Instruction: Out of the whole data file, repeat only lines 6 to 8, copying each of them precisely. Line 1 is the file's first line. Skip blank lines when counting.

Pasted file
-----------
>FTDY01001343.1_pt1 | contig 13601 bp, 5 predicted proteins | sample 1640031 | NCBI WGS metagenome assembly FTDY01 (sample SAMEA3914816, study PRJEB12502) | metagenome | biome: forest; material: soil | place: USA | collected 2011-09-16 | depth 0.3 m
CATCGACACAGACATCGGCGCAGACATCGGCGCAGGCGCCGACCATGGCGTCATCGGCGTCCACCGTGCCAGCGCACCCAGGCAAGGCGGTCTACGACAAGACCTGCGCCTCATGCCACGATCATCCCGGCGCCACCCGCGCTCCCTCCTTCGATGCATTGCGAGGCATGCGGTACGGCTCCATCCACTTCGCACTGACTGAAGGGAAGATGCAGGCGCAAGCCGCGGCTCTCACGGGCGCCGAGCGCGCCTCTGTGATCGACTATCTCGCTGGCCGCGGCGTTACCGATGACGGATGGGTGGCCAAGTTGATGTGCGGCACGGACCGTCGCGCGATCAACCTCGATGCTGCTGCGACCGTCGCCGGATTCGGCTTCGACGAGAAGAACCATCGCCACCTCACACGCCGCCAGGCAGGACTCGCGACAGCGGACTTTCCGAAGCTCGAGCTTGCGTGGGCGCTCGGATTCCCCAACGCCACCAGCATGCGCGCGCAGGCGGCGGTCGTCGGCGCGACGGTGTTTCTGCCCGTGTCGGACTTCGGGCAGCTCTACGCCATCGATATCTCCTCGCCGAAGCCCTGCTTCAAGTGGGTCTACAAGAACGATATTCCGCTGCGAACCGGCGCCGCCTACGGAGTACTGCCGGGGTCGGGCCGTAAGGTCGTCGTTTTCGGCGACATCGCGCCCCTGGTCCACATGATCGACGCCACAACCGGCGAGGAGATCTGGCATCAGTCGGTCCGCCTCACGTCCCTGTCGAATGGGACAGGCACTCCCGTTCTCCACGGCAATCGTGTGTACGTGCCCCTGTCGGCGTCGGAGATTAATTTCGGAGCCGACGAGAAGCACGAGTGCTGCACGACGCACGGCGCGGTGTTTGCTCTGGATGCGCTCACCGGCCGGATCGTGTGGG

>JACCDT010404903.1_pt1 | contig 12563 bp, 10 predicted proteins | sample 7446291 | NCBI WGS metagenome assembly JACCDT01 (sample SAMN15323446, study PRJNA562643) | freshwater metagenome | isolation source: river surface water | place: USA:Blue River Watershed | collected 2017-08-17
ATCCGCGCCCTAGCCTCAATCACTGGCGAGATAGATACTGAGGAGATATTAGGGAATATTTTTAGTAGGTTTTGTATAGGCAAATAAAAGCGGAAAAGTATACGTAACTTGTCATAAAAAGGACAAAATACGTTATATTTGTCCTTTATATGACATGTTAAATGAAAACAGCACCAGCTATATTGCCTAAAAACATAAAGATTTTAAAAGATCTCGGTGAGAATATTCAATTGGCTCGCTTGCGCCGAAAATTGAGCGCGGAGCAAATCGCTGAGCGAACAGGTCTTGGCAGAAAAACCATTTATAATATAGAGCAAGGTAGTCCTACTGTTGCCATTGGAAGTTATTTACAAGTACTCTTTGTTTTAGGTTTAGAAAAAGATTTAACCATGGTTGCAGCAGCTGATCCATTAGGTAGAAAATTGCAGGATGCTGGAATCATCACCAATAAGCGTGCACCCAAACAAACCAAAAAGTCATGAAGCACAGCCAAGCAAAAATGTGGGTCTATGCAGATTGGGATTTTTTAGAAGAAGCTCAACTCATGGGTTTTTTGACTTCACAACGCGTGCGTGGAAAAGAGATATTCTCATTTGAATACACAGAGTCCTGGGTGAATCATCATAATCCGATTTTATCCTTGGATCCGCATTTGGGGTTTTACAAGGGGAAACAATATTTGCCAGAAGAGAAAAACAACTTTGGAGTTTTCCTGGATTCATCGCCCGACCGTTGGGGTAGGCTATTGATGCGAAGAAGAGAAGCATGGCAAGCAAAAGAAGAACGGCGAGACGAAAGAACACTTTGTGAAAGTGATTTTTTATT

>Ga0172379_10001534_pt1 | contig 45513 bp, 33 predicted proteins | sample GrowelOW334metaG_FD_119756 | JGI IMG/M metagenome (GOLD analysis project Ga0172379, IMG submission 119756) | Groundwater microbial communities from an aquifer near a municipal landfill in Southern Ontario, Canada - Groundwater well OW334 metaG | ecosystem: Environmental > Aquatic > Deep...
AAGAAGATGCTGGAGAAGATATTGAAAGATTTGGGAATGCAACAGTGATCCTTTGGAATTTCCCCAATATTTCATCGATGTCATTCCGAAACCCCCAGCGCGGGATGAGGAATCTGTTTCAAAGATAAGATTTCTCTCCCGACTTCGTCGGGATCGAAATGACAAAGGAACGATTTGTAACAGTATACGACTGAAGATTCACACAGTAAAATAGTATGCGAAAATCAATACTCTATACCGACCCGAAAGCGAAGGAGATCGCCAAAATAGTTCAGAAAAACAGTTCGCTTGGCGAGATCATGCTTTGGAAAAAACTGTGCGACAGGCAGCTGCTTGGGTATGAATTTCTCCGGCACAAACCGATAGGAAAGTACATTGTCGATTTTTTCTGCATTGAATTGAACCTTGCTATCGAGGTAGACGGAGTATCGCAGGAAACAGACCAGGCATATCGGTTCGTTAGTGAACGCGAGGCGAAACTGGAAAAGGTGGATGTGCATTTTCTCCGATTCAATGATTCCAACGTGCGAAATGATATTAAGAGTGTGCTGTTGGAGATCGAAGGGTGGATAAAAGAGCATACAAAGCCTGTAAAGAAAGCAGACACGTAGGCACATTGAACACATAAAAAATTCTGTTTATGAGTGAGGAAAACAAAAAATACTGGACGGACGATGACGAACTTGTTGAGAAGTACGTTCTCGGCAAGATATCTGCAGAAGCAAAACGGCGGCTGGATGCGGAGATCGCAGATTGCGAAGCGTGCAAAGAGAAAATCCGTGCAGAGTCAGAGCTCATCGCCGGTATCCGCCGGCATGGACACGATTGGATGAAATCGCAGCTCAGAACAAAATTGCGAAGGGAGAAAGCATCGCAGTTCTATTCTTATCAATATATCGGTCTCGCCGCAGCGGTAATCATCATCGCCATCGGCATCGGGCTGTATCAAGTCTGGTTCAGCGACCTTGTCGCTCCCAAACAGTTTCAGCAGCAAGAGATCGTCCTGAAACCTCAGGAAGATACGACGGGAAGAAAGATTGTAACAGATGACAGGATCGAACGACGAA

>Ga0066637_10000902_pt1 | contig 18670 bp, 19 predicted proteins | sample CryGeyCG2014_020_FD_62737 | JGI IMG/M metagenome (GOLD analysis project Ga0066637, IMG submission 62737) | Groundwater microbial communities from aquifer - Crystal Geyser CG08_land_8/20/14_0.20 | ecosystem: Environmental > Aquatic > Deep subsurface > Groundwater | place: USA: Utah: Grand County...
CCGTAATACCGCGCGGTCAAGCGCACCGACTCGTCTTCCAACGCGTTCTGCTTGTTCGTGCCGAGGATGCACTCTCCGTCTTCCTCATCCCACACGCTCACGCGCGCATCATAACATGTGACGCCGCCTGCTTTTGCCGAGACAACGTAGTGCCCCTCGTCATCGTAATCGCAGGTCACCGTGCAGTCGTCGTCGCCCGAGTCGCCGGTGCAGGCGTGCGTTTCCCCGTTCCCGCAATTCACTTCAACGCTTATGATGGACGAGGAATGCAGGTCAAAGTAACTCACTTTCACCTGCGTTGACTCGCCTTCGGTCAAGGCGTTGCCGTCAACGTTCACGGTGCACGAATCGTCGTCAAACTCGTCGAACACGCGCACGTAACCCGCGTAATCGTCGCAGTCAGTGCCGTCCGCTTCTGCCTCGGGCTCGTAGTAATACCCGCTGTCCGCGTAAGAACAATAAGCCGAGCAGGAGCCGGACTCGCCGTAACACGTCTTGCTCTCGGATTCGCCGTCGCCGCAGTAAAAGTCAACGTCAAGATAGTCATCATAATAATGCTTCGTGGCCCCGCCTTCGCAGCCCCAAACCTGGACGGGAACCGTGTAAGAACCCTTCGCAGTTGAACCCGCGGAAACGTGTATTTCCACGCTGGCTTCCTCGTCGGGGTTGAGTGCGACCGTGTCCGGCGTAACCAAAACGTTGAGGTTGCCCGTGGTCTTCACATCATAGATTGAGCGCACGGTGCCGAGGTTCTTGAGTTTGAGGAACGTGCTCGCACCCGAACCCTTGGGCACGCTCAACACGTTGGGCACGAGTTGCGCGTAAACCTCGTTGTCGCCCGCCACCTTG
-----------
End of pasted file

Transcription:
AAGAAGATGCTGGAGAAGATATTGAAAGATTTGGGAATGCAACAGTGATCCTTTGGAATTTCCCCAATATTTCATCGATGTCATTCCGAAACCCCCAGCGCGGGATGAGGAATCTGTTTCAAAGATAAGATTTCTCTCCCGACTTCGTCGGGATCGAAATGACAAAGGAACGATTTGTAACAGTATACGACTGAAGATTCACACAGTAAAATAGTATGCGAAAATCAATACTCTATACCGACCCGAAAGCGAAGGAGATCGCCAAAATAGTTCAGAAAAACAGTTCGCTTGGCGAGATCATGCTTTGGAAAAAACTGTGCGACAGGCAGCTGCTTGGGTATGAATTTCTCCGGCACAAACCGATAGGAAAGTACATTGTCGATTTTTTCTGCATTGAATTGAACCTTGCTATCGAGGTAGACGGAGTATCGCAGGAAACAGACCAGGCATATCGGTTCGTTAGTGAACGCGAGGCGAAACTGGAAAAGGTGGATGTGCATTTTCTCCGATTCAATGATTCCAACGTGCGAAATGATATTAAGAGTGTGCTGTTGGAGATCGAAGGGTGGATAAAAGAGCATACAAAGCCTGTAAAGAAAGCAGACACGTAGGCACATTGAACACATAAAAAATTCTGTTTATGAGTGAGGAAAACAAAAAATACTGGACGGACGATGACGAACTTGTTGAGAAGTACGTTCTCGGCAAGATATCTGCAGAAGCAAAACGGCGGCTGGATGCGGAGATCGCAGATTGCGAAGCGTGCAAAGAGAAAATCCGTGCAGAGTCAGAGCTCATCGCCGGTATCCGCCGGCATGGACACGATTGGATGAAATCGCAGCTCAGAACAAAATTGCGAAGGGAGAAAGCATCGCAGTTCTATTCTTATCAATATATCGGTCTCGCCGCAGCGGTAATCATCATCGCCATCGGCATCGGGCTGTATCAAGTCTGGTTCAGCGACCTTGTCGCTCCCAAACAGTTTCAGCAGCAAGAGATCGTCCTGAAACCTCAGGAAGATACGACGGGAAGAAAGATTGTAACAGATGACAGGATCGAACGACGAA

>Ga0066637_10000902_pt1 | contig 18670 bp, 19 predicted proteins | sample CryGeyCG2014_020_FD_62737 | JGI IMG/M metagenome (GOLD analysis project Ga0066637, IMG submission 62737) | Groundwater microbial communities from aquifer - Crystal Geyser CG08_land_8/20/14_0.20 | ecosystem: Environmental > Aquatic > Deep subsurface > Groundwater | place: USA: Utah: Grand County...
CCGTAATACCGCGCGGTCAAGCGCACCGACTCGTCTTCCAACGCGTTCTGCTTGTTCGTGCCGAGGATGCACTCTCCGTCTTCCTCATCCCACACGCTCACGCGCGCATCATAACATGTGACGCCGCCTGCTTTTGCCGAGACAACGTAGTGCCCCTCGTCATCGTAATCGCAGGTCACCGTGCAGTCGTCGTCGCCCGAGTCGCCGGTGCAGGCGTGCGTTTCCCCGTTCCCGCAATTCACTTCAACGCTTATGATGGACGAGGAATGCAGGTCAAAGTAACTCACTTTCACCTGCGTTGACTCGCCTTCGGTCAAGGCGTTGCCGTCAACGTTCACGGTGCACGAATCGTCGTCAAACTCGTCGAACACGCGCACGTAACCCGCGTAATCGTCGCAGTCAGTGCCGTCCGCTTCTGCCTCGGGCTCGTAGTAATACCCGCTGTCCGCGTAAGAACAATAAGCCGAGCAGGAGCCGGACTCGCCGTAACACGTCTTGCTCTCGGATTCGCCGTCGCCGCAGTAAAAGTCAACGTCAAGATAGTCATCATAATAATGCTTCGTGGCCCCGCCTTCGCAGCCCCAAACCTGGACGGGAACCGTGTAAGAACCCTTCGCAGTTGAACCCGCGGAAACGTGTATTTCCACGCTGGCTTCCTCGTCGGGGTTGAGTGCGACCGTGTCCGGCGTAACCAAAACGTTGAGGTTGCCCGTGGTCTTCACATCATAGATTGAGCGCACGGTGCCGAGGTTCTTGAGTTTGAGGAACGTGCTCGCACCCGAACCCTTGGGCACGCTCAACACGTTGGGCACGAGTTGCGCGTAAACCTCGTTGTCGCCCGCCACCTTG